The Things You Find On Netflix: The Laundromat (dir by Steven Soderbergh)


To say that Meryl Streep gives a bad performance in The Laundromat actually does a disservice to your average, run-of-the-mill bad performance.

Meryl Streep instead gives an absolutely terrible performance in The Laundromat, playing not one, not two, but three characters.  One of the characters is Ellen Martin, a middle-class widow from Michigan whose attempts to collect a fair settlement after the death of her husband provides a portal in the world of shady con men and corrupt financial institutions.  One of the characters is a secret, which means that Meryl wears a lot of make-up and frumpy clothes.  That said, from the minute the character appeared on screen, I went, “Oh, there’s Meryl again.”  Then, in her third role, Meryl plays herself, demanding campaign finance reform and striking a Statue of Liberty pose while holding a hairbrush instead of a torch.

Really, it’s the type of horrendous performance that could only be delivered by a truly great actress.  (If Meryl Streep is the modern Norma Shearer, this is her Romeo and Juliet.)  Watching Meryl Streep play the role of Ellen, It occurred to me that Meryl is one of those actresses who is incapable of being authentic but who can certainly act the Hell out of pretending to be authentic.  You never forget that Meryl Streep is acting and that’s one reason why her best performances are usually the ones where she’s playing theatrical characters, whether they’re politicians like Margaret Thatcher, celebrities like Julia Child, or the Witch in Into the Woods.  But when you cast Meryl as someone who is basically supposed to be a member of the “common people,” it just doesn’t work.  Laura Dern, Laurie Metcalf, Allison Janney, even Annette Bening probably could have done a decent job playing Ellen Martin but Meryl is just too Meryl.  As for her other two performances in The Laundromat, they don’t work because one is meant to be a joke on the audience and the other is just a retread of her standard “I’m just a middle class woman from New Jersey and I love the little people” awards show speech.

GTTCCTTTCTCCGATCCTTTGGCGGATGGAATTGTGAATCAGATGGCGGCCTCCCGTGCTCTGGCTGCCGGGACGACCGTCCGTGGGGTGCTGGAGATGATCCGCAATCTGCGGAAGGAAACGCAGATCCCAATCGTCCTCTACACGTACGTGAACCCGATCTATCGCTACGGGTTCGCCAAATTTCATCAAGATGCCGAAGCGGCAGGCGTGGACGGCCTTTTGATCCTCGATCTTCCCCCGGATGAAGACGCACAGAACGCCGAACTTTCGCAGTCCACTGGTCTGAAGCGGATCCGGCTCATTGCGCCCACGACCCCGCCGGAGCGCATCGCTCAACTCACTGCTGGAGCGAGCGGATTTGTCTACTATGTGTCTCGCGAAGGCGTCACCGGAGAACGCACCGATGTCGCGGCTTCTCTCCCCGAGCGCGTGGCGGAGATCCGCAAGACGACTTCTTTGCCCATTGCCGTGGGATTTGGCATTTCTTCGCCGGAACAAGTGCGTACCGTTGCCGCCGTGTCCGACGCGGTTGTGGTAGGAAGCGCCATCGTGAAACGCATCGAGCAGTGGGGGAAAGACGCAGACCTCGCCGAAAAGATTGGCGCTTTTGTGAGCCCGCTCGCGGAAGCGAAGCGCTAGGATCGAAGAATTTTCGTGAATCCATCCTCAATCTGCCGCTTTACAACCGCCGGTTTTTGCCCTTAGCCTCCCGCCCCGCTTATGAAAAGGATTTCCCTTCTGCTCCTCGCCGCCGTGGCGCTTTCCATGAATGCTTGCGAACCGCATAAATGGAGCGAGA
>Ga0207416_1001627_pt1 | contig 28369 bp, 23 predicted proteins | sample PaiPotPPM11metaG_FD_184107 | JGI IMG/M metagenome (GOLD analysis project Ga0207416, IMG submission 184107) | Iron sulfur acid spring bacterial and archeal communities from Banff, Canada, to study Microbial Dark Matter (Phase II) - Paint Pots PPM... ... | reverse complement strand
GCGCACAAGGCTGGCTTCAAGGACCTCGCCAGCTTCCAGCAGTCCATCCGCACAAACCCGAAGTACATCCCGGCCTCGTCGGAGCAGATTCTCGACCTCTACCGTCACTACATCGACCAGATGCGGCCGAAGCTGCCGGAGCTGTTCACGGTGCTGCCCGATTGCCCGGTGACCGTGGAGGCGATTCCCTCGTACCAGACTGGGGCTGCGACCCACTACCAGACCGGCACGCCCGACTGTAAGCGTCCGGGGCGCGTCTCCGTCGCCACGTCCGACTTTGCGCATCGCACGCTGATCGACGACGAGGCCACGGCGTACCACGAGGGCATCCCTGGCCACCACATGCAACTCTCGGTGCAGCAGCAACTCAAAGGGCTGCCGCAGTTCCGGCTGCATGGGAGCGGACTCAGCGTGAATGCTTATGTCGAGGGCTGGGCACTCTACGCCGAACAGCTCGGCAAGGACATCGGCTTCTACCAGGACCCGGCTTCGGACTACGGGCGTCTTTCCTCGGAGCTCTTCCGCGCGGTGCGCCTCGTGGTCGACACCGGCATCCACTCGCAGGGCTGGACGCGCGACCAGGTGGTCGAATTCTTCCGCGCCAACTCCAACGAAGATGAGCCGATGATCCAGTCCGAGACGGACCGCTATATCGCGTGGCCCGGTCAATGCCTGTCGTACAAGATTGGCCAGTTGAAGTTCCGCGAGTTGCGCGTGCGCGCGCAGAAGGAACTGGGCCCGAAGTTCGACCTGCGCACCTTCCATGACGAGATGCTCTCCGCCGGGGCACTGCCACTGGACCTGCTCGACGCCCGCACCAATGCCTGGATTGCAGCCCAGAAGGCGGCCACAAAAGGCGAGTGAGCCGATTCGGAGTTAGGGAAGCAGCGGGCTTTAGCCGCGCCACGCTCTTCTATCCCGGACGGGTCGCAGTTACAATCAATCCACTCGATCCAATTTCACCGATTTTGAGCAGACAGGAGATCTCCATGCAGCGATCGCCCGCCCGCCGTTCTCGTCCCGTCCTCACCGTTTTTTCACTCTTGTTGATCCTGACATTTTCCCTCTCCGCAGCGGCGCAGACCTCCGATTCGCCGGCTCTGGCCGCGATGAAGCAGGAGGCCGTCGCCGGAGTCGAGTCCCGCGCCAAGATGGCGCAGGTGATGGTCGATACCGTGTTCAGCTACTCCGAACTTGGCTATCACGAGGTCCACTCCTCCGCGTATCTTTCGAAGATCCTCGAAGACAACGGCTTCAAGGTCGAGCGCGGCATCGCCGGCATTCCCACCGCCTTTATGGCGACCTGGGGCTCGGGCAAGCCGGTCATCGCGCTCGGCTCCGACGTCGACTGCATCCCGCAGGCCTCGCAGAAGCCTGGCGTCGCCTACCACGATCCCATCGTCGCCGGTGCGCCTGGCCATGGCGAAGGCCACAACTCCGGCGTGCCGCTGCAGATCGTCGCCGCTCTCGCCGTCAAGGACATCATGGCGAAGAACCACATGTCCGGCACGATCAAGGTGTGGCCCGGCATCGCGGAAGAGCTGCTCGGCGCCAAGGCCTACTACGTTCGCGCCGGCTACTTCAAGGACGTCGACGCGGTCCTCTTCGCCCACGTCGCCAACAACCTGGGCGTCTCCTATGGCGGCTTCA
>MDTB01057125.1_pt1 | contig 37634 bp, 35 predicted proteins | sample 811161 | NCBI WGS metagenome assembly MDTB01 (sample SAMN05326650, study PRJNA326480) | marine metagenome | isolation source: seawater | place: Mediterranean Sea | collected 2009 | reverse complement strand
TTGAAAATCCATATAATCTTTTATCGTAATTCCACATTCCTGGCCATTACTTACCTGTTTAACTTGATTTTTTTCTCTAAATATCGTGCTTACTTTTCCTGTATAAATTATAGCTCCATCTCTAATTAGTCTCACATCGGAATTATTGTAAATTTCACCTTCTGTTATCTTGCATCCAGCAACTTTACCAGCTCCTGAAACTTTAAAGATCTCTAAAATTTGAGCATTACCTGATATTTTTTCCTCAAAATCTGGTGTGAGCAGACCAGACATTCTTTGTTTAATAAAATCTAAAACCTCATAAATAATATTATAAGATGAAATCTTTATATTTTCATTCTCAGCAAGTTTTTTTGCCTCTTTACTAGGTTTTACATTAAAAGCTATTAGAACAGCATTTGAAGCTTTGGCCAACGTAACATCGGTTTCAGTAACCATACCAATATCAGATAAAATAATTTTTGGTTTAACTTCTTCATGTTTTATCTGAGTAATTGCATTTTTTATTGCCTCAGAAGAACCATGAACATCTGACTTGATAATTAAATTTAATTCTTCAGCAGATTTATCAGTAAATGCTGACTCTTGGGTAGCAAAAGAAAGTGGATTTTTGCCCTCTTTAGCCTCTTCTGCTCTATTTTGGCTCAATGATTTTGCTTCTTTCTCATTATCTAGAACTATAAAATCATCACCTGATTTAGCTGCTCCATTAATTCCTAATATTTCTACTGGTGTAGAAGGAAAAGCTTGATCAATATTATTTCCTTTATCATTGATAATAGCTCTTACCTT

Of course, The Laundromat itself is a remarkably bad film.  Again, it takes a lot of talent to make a film this bad.  Watching the film, I found myself wondering why, at this point in his celebrated career, Steven Soderbergh would decide to become a second-rate Adam McKay, especially when McKay himself is just a third-rate Jean-Luc Godard?  The film is structured so that, while Ellen is obsessing on why she’s getting screwed over by the insurance companies, we’re also treated to scenes of Gary Oldman and Antonio Banderas talking directly to the camera and explaining to use why the poor are always going to get screwed over by the rich.  That’s probably true but the film gets so heavy-handed in its execution that the resulting migraine is going to be due less to outrage and more due to the sledgehammer that Soderbergh takes to your head.

Along with Ellen’s story, we also get to see several other stories featuring people and their money.  Jeffrey Wright is a crooked accountant who has two families.  And then there’s an African businessman who bribes his wife and daughter with shares in a non-existent company and then we take a trip to China, where we learn about cyanide and organ harvesting. And yes, I get it.  It shows how a crime committed in China is ultimately felt by a widow living in Michigan.  But one can’t help but wish that Soderbergh had just focuses on one story, instead of trying to imitate the worst moments of The Big Short.

Gary Oldman and Antonio Banderas are technically playing the film’s villains but they’re both so charming that The Laundromat at times seems like more of a recruiting film for aspiring money launderers than anything else.  (To continue the Adam McKay comparison, it’s a bit like how Vice actually left audiences feeling sympathy for Dick Cheney as opposed to writing petitions to send to The Hague.)  It desperately wants to leave us outraged but Soderbegh gets so caught up in his own cutesy storytelling techniques that it just leaves us feeling somewhat annoyed.  Watching the film, one gets the feeling that the perfect directors for The Laundromat would have been the Coen Brothers, who are capable of outrage but whose detached style would have kept them from bludgeoning the audience with it.  Soderbergh is too angry to be effective.

As I said, there’s a lot of talented people involved in The Laundromat.  It’s full of people who have done great work in the past and who will do great work in the future.  As for The Laundromat, it’s a legitimate contender for the biggest disappointment of the year.

One response to “The Things You Find On Netflix: The Laundromat (dir by Steven Soderbergh)

  1. Pingback: Lisa’s Week In Review: 10/14/19 — 10/20/19 | Through the Shattered Lens

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